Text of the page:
Alcohol Action Ireland has called on the Government to send out a clear message that we can no longer tolerate our high levels of alcohol harm and make the implementation of the Public Health (Alcohol) Bill a priority, one year on from its announcement. The… Full Story»
Did you know that alcohol consumption is considered a risk factor for some types of cancer, and that limiting alcohol intake could reduce the risk?From The Irish Times Alcohol can increase the risk of cancer of the mouth, larynx (voicebox), throat, oesophagus (foodpipe), breast, liver… Full Story»
Alcohol Action Ireland’s conference, Girls, Women & Alcohol, due to take place on November 11, has been postponed and an event focusing on the same topic will now take place in April 2015. Further details will be published on alcoholireland.ie and on our Facebook and… Full Story»
A startling jump in the number of people dying of liver disease has been triggered by an increase in alcohol consumption, Public Health England (PHE) has warned. From the Guardian The first regional study into the preventable disease revealed a 40% rise in deaths over… Full Story»
St Vincent’s University Hospital is hosting a talk on alcohol harm in Ireland by Suzanne Costello, CEO of Alcohol Action Ireland, on Wednesday, October 22.
A two-page summary of the key points from Alcohol Action Ireland's Pre-Budget Submission 2015.
September 3, 2014 - 332.8 KiB
Alcohol Action Ireland's Pre-Budget Submission 2015.
September 3, 2014 - 331.0 KiB
Alcohol Action Ireland's submission to the "Working Group on Regulating Sponsorship by Alcohol Companies of Major Sporting Events". This submission sets out the issues surrounding alcohol sponsorship of sport in Ireland and why implementing a ban will be a key part of any plan to reduce alcohol-related harm.
June 18, 2014 - 4.9 MiB
It is in a child’s best interests for a prospective mother not to drink alcohol while pregnant, due to the risk of damaging the physical and mental development of the unborn child – damage which can have serious, life-long consequences.
March 28, 2014 - 335.1 KiB
Alcohol's role as a serious risk factor in mental health difficulties, including suicide, self-harm and depression, was examined by expert speakers at a conference held in November 2013 by Alcohol Action Ireland, the national charity for alcohol-related issues.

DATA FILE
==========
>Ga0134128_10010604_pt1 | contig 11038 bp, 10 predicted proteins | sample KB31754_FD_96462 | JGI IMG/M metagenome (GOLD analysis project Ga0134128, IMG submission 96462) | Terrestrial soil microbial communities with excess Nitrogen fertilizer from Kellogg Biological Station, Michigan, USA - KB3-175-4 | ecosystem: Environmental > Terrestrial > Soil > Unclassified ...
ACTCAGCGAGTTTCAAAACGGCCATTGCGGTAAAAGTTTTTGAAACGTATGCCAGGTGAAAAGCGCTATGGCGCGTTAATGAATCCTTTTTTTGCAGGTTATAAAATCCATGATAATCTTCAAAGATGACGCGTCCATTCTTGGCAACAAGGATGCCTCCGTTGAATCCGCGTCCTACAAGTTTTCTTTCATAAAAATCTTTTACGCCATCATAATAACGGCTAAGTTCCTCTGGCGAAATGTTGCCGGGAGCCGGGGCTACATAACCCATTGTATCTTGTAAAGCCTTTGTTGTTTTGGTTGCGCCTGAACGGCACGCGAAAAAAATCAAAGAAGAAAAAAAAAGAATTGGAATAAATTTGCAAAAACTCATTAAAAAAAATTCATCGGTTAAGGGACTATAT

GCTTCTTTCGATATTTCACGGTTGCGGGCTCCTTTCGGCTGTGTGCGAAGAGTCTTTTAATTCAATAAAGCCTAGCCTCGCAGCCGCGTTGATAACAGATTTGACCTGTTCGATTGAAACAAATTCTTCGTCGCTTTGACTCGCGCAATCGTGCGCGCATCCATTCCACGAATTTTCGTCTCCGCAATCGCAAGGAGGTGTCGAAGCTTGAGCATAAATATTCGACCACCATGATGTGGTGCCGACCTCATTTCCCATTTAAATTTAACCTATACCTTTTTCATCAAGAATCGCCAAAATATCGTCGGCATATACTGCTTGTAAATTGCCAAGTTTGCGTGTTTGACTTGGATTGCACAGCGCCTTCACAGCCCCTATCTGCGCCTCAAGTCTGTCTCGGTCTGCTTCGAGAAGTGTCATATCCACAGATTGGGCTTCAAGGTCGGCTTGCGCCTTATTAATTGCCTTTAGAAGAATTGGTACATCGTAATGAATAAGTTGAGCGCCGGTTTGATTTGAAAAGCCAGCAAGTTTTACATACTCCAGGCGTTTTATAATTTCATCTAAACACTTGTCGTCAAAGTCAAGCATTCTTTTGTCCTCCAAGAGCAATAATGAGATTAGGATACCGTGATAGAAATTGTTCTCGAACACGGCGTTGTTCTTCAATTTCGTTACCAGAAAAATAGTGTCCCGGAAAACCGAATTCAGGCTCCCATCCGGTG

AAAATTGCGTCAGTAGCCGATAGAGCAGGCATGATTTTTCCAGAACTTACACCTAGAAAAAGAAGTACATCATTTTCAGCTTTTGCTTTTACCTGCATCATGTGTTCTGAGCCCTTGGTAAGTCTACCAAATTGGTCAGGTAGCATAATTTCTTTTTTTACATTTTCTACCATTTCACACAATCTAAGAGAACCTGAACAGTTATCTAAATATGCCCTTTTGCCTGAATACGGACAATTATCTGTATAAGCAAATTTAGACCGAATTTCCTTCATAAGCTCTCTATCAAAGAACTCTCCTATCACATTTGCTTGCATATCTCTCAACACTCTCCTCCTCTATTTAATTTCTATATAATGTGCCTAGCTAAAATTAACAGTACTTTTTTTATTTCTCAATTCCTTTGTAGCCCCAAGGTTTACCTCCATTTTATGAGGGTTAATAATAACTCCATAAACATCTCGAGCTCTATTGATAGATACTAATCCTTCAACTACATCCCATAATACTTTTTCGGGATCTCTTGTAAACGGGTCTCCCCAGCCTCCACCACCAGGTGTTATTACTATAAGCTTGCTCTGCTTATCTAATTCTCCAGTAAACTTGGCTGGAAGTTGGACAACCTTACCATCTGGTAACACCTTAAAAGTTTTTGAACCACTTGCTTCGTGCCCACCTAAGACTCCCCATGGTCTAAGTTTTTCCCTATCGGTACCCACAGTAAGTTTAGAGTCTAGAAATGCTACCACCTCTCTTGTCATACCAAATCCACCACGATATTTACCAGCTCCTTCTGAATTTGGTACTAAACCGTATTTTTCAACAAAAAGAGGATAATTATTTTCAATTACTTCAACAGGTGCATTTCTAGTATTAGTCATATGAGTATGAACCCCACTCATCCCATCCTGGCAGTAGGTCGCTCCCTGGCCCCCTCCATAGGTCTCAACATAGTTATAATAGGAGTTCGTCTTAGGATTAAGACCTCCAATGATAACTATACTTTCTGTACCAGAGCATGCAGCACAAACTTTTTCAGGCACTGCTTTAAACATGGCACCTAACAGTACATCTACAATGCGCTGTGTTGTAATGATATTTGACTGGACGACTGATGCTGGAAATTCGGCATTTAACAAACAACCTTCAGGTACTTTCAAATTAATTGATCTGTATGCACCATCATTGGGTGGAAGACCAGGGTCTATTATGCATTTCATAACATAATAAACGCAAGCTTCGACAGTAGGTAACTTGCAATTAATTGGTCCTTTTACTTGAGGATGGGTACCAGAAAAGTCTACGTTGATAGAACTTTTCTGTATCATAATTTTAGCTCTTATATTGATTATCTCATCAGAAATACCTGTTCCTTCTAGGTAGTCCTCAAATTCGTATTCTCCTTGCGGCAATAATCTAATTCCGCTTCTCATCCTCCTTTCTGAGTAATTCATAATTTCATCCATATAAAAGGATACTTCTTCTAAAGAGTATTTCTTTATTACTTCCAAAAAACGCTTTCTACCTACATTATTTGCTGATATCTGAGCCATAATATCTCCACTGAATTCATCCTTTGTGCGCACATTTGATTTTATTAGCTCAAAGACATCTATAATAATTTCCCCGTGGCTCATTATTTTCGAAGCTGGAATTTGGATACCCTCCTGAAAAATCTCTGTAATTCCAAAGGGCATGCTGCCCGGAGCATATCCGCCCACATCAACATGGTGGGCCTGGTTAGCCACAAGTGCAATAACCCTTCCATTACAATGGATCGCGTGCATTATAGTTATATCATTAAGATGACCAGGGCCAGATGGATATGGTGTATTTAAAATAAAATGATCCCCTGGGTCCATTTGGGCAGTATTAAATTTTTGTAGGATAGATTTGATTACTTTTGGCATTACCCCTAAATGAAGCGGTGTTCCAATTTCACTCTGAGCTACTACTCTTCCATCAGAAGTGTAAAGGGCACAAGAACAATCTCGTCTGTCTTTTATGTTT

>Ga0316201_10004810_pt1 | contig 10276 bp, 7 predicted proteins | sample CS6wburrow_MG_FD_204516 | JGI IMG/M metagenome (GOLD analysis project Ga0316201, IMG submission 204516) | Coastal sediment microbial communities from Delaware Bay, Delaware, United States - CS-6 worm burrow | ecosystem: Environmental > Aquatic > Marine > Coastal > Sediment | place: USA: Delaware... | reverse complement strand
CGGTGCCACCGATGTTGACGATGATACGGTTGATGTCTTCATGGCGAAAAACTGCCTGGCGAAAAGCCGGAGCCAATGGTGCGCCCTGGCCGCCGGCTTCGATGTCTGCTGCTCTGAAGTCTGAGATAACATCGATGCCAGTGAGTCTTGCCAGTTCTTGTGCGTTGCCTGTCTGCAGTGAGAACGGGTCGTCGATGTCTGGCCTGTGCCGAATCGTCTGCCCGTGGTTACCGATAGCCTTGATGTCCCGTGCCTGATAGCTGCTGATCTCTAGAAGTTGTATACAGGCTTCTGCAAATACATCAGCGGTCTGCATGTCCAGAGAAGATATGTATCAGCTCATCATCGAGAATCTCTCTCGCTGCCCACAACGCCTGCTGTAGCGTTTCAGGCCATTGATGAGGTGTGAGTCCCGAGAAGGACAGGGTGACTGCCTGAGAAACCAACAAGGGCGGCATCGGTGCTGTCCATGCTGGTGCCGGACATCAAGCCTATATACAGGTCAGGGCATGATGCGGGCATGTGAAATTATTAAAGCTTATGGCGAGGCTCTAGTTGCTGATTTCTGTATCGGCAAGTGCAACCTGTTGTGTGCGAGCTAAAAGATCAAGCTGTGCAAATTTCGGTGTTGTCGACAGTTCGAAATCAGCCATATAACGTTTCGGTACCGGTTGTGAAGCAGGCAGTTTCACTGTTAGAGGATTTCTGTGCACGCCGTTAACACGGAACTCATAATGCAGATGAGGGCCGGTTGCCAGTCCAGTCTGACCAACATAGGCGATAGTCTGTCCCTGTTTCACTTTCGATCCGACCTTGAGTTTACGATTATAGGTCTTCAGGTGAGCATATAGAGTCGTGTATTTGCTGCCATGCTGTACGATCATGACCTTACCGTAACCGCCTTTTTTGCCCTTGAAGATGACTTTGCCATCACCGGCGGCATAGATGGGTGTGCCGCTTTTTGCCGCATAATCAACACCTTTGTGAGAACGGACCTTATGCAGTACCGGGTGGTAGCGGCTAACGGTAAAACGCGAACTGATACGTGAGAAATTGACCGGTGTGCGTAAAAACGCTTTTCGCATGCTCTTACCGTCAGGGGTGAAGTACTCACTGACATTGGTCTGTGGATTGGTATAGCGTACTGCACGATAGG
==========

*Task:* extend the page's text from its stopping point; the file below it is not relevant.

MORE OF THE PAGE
March 11, 2014 - 1.7 MiB
A study of liver patients by the University of Southampton shows that a Minimum Unit Price (MUP) policy for alcohol is exquisitely targeted towards the heaviest drinkers with cirrhosis. Published today in Clinical Medicine, the peer review journal for the Royal College of Physicians, the researchers studied the amount and type of alcohol drunk by 404 liver patients, and also asked patients how much they paid for alcohol. They found that patients with alcohol related cirrhosis were drinking on average the equivalent of four bottles of vodka each week, and were buying the cheapest booze they could find, paying around 33p per unit, irrespective of their income. In contrast low risk moderate drinkers were paying on average £1.10 per unit. If the UK government set a MUP at 50p, it wouldn’t affect pubs or bars and would have no impact on moderate drinkers; the average cost would be £4 per year and 90% would not be affected at all. The impact on heavy drinking liver patients would be at least 200 times higher.
August 5, 2014 - 312.1 KiB
Figures published by the Health Research Board confirm that Irish drinking patterns are harmful and almost one in fourteen drinkers meet criteria for dependent drinking. The figures were captured as part of the first National Alcohol Diary Survey involving almost 6,000 people, aged 18-75 years, across Ireland during 2013.
June 23, 2014 - 1.3 MiB
Country profiles for World Health Organisation Member States from the WHO's Global status report on alcohol and health 2014.
June 1, 2014 - 4.3 MiB
The World Health Organisation's Global status report on alcohol and health 2014 provides a global overview of alcohol consumption in relation to public health (Chapter 1) as well as information on: the consumption of alcohol in populations (Chapter 2); the health consequences of alcohol consumption (Chapter 3); and policy responses at national level (Chapter 4).
June 1, 2014 - 2.3 MiB
By the end of 2012 the top 20 alcohol brands (brands) in Australia had more than 2.5 million followers on their Facebook pages. During 2012 they posted more than 4500 items of content. Their followers interacted with that content by liking, sharing or commenting on it more than 2.3 million times. These figures suggest that Facebook is now a key player in the promotion of alcohol. The alcohol industry has developed an extensive, real-time, culturally embedded mode of branding on Facebook. The sophisticated use of social media by brands identified in this research raises seven issues that are currently not addressed by existing regulation.
May 2, 2014 - 3.8 MiB